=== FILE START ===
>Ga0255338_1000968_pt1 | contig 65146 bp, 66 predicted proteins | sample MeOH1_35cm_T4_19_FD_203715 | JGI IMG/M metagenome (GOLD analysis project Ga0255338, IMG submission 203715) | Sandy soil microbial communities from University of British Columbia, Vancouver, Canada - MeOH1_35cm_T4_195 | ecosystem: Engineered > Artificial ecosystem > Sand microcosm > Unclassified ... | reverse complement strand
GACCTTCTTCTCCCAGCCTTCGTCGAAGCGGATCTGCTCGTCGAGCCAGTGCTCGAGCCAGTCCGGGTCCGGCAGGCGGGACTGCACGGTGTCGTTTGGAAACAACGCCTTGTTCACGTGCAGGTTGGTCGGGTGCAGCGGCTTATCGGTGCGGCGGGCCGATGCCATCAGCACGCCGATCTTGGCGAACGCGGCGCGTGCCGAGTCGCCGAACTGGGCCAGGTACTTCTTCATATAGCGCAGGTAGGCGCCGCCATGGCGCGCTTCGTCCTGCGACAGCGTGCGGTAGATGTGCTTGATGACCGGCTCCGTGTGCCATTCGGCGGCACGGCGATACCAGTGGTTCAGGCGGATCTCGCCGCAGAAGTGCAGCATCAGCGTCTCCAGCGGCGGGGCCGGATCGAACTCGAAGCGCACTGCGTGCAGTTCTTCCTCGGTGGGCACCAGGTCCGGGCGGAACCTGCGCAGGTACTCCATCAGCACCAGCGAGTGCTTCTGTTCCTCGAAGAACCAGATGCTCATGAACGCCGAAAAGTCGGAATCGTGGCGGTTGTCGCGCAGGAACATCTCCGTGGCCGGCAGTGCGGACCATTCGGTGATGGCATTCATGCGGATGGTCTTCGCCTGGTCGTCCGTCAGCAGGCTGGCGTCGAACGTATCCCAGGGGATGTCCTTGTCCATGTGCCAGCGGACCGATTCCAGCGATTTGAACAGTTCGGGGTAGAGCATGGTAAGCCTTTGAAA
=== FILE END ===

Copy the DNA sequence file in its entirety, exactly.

>Ga0255338_1000968_pt1 | contig 65146 bp, 66 predicted proteins | sample MeOH1_35cm_T4_19_FD_203715 | JGI IMG/M metagenome (GOLD analysis project Ga0255338, IMG submission 203715) | Sandy soil microbial communities from University of British Columbia, Vancouver, Canada - MeOH1_35cm_T4_195 | ecosystem: Engineered > Artificial ecosystem > Sand microcosm > Unclassified ... | reverse complement strand
GACCTTCTTCTCCCAGCCTTCGTCGAAGCGGATCTGCTCGTCGAGCCAGTGCTCGAGCCAGTCCGGGTCCGGCAGGCGGGACTGCACGGTGTCGTTTGGAAACAACGCCTTGTTCACGTGCAGGTTGGTCGGGTGCAGCGGCTTATCGGTGCGGCGGGCCGATGCCATCAGCACGCCGATCTTGGCGAACGCGGCGCGTGCCGAGTCGCCGAACTGGGCCAGGTACTTCTTCATATAGCGCAGGTAGGCGCCGCCATGGCGCGCTTCGTCCTGCGACAGCGTGCGGTAGATGTGCTTGATGACCGGCTCCGTGTGCCATTCGGCGGCACGGCGATACCAGTGGTTCAGGCGGATCTCGCCGCAGAAGTGCAGCATCAGCGTCTCCAGCGGCGGGGCCGGATCGAACTCGAAGCGCACTGCGTGCAGTTCTTCCTCGGTGGGCACCAGGTCCGGGCGGAACCTGCGCAGGTACTCCATCAGCACCAGCGAGTGCTTCTGTTCCTCGAAGAACCAGATGCTCATGAACGCCGAAAAGTCGGAATCGTGGCGGTTGTCGCGCAGGAACATCTCCGTGGCCGGCAGTGCGGACCATTCGGTGATGGCATTCATGCGGATGGTCTTCGCCTGGTCGTCCGTCAGCAGGCTGGCGTCGAACGTATCCCAGGGGATGTCCTTGTCCATGTGCCAGCGGACCGATTCCAGCGATTTGAACAGTTCGGGGTAGAGCATGGTAAGCCTTTGAAA